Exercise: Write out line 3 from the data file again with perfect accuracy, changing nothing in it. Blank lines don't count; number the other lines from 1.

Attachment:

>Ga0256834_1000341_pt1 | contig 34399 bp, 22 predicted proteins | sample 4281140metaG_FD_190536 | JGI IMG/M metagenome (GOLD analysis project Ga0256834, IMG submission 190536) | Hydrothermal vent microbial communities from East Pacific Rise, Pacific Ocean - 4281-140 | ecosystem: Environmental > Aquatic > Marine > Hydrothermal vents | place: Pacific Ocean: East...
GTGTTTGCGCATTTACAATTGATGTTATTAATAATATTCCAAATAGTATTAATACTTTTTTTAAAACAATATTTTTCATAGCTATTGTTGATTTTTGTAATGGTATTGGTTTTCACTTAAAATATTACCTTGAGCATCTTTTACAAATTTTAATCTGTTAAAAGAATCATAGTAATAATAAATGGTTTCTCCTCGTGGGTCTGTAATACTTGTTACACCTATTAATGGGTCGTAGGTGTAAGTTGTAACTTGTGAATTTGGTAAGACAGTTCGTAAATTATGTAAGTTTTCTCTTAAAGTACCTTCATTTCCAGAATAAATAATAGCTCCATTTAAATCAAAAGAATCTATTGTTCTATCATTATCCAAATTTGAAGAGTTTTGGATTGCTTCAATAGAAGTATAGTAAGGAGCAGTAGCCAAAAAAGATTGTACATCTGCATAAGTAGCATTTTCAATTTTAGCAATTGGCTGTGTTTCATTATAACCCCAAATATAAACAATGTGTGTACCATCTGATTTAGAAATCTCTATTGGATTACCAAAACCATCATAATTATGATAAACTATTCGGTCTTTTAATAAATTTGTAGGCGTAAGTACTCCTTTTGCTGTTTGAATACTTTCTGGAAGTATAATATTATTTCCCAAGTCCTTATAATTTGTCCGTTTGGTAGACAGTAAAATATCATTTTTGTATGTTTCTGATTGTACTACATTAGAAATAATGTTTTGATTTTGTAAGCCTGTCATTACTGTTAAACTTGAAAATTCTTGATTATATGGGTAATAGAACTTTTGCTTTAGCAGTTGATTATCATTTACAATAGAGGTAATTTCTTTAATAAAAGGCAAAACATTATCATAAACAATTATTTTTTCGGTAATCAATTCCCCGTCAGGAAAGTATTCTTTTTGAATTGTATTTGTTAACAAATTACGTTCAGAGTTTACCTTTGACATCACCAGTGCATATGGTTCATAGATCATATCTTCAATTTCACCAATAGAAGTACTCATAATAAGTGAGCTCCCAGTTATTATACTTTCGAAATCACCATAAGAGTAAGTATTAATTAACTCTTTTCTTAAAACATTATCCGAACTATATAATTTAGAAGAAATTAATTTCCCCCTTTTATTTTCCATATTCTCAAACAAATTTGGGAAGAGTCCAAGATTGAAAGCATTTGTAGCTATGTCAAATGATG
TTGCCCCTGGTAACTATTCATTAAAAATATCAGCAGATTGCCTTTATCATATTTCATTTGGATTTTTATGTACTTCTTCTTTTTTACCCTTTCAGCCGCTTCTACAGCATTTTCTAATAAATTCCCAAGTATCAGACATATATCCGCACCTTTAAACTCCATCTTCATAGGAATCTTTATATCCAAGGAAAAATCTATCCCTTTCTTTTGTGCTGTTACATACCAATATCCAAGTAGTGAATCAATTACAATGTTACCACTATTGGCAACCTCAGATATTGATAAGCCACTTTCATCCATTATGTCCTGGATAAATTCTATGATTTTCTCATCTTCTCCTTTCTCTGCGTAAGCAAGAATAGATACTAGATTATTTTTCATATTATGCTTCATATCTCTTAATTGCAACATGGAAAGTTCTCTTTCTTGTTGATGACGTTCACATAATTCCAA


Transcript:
TTGCCCCTGGTAACTATTCATTAAAAATATCAGCAGATTGCCTTTATCATATTTCATTTGGATTTTTATGTACTTCTTCTTTTTTACCCTTTCAGCCGCTTCTACAGCATTTTCTAATAAATTCCCAAGTATCAGACATATATCCGCACCTTTAAACTCCATCTTCATAGGAATCTTTATATCCAAGGAAAAATCTATCCCTTTCTTTTGTGCTGTTACATACCAATATCCAAGTAGTGAATCAATTACAATGTTACCACTATTGGCAACCTCAGATATTGATAAGCCACTTTCATCCATTATGTCCTGGATAAATTCTATGATTTTCTCATCTTCTCCTTTCTCTGCGTAAGCAAGAATAGATACTAGATTATTTTTCATATTATGCTTCATATCTCTTAATTGCAACATGGAAAGTTCTCTTTCTTGTTGATGACGTTCACATAATTCCAA